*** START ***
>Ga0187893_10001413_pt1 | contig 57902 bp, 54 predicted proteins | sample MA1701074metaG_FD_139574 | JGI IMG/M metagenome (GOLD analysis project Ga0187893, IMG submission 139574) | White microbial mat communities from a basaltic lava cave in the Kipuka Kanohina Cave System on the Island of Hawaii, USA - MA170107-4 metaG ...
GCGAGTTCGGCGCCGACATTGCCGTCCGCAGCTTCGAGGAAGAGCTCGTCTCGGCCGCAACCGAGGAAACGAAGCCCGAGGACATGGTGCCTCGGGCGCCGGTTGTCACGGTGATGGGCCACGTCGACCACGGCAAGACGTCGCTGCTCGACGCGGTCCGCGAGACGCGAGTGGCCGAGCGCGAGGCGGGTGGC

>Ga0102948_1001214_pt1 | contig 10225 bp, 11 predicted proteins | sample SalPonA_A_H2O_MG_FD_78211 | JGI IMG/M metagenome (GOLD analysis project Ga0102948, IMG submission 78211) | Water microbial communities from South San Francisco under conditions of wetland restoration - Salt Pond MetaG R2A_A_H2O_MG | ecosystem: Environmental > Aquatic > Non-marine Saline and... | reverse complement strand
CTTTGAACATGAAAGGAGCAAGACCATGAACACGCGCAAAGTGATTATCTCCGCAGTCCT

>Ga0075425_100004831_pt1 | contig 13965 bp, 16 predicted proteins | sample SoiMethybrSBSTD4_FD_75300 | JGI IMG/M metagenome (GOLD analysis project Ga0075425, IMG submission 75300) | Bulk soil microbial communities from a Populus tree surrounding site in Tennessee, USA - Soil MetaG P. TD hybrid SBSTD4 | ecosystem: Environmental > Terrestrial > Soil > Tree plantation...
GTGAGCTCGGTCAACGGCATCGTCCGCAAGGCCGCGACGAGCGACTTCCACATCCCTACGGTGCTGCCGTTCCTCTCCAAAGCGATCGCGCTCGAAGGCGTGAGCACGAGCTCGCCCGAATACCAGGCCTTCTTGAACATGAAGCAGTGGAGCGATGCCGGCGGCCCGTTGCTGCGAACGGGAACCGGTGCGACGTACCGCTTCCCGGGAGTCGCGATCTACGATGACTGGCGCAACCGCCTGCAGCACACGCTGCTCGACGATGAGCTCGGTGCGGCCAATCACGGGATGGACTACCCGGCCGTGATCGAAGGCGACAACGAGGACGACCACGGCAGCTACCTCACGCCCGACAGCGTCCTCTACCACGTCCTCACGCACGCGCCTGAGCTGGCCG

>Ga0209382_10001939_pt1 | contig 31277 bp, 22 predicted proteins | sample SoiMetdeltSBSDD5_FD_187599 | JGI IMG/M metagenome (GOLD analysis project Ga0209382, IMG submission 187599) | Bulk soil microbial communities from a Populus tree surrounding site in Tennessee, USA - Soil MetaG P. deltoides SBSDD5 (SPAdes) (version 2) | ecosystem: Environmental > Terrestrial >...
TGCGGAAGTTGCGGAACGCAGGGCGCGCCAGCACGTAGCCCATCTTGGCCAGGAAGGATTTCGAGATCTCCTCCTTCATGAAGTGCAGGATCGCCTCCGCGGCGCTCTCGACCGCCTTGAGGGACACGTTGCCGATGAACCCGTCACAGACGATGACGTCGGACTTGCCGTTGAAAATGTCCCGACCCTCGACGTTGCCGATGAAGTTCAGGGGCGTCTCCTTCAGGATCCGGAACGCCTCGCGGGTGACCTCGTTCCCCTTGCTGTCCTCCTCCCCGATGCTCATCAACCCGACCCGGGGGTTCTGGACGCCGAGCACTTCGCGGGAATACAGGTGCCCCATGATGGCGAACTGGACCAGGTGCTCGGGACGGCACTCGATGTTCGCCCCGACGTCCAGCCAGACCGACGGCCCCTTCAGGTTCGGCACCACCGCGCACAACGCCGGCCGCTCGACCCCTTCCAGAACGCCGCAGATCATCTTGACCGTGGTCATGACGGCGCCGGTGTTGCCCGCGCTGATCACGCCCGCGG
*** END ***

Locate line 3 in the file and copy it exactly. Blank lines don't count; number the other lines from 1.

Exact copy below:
>Ga0102948_1001214_pt1 | contig 10225 bp, 11 predicted proteins | sample SalPonA_A_H2O_MG_FD_78211 | JGI IMG/M metagenome (GOLD analysis project Ga0102948, IMG submission 78211) | Water microbial communities from South San Francisco under conditions of wetland restoration - Salt Pond MetaG R2A_A_H2O_MG | ecosystem: Environmental > Aquatic > Non-marine Saline and... | reverse complement strand